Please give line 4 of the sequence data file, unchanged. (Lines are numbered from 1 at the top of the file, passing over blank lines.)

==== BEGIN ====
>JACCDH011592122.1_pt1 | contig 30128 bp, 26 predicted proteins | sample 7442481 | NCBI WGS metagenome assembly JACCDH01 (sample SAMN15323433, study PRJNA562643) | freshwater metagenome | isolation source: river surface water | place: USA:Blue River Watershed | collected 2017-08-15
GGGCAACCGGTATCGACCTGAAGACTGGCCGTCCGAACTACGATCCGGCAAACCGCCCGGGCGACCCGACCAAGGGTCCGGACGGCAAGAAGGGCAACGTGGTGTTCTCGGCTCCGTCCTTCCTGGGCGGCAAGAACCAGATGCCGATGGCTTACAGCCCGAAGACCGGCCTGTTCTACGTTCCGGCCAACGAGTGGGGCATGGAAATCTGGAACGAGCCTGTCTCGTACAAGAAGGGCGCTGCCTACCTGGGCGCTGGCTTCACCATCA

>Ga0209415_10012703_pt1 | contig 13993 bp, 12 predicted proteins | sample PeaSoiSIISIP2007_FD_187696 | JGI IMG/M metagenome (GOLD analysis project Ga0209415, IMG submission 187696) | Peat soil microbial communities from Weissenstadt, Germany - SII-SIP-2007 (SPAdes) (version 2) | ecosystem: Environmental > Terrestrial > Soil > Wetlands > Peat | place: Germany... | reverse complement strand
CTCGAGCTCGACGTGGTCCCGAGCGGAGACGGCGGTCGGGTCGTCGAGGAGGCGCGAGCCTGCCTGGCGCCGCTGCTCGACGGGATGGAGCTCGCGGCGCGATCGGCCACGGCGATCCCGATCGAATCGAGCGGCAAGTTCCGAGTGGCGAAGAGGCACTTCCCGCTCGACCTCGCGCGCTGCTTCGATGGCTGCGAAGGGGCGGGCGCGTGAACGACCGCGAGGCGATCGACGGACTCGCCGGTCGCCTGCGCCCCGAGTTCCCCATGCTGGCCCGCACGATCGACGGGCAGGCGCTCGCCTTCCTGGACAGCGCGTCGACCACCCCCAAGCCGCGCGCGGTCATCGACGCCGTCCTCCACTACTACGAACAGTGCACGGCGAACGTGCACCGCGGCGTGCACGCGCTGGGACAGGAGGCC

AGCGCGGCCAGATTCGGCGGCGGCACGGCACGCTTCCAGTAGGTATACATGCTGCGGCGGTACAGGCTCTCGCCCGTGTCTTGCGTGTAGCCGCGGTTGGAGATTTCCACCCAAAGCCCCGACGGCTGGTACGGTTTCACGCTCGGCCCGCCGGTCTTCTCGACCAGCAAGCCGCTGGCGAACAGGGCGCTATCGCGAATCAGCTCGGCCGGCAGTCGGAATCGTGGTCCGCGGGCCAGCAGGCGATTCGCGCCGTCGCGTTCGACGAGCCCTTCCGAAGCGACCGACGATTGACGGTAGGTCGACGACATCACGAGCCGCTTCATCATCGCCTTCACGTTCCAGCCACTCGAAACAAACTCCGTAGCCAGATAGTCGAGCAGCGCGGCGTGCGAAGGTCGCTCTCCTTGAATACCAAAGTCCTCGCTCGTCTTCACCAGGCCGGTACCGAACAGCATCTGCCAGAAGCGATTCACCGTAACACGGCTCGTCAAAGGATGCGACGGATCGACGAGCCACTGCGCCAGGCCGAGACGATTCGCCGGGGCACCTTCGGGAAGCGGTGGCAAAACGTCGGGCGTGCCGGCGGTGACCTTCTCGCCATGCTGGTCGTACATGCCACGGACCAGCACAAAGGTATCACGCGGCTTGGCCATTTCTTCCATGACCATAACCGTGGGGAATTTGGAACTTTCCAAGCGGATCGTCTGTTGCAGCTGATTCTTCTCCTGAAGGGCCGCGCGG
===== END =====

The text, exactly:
CTCGAGCTCGACGTGGTCCCGAGCGGAGACGGCGGTCGGGTCGTCGAGGAGGCGCGAGCCTGCCTGGCGCCGCTGCTCGACGGGATGGAGCTCGCGGCGCGATCGGCCACGGCGATCCCGATCGAATCGAGCGGCAAGTTCCGAGTGGCGAAGAGGCACTTCCCGCTCGACCTCGCGCGCTGCTTCGATGGCTGCGAAGGGGCGGGCGCGTGAACGACCGCGAGGCGATCGACGGACTCGCCGGTCGCCTGCGCCCCGAGTTCCCCATGCTGGCCCGCACGATCGACGGGCAGGCGCTCGCCTTCCTGGACAGCGCGTCGACCACCCCCAAGCCGCGCGCGGTCATCGACGCCGTCCTCCACTACTACGAACAGTGCACGGCGAACGTGCACCGCGGCGTGCACGCGCTGGGACAGGAGGCC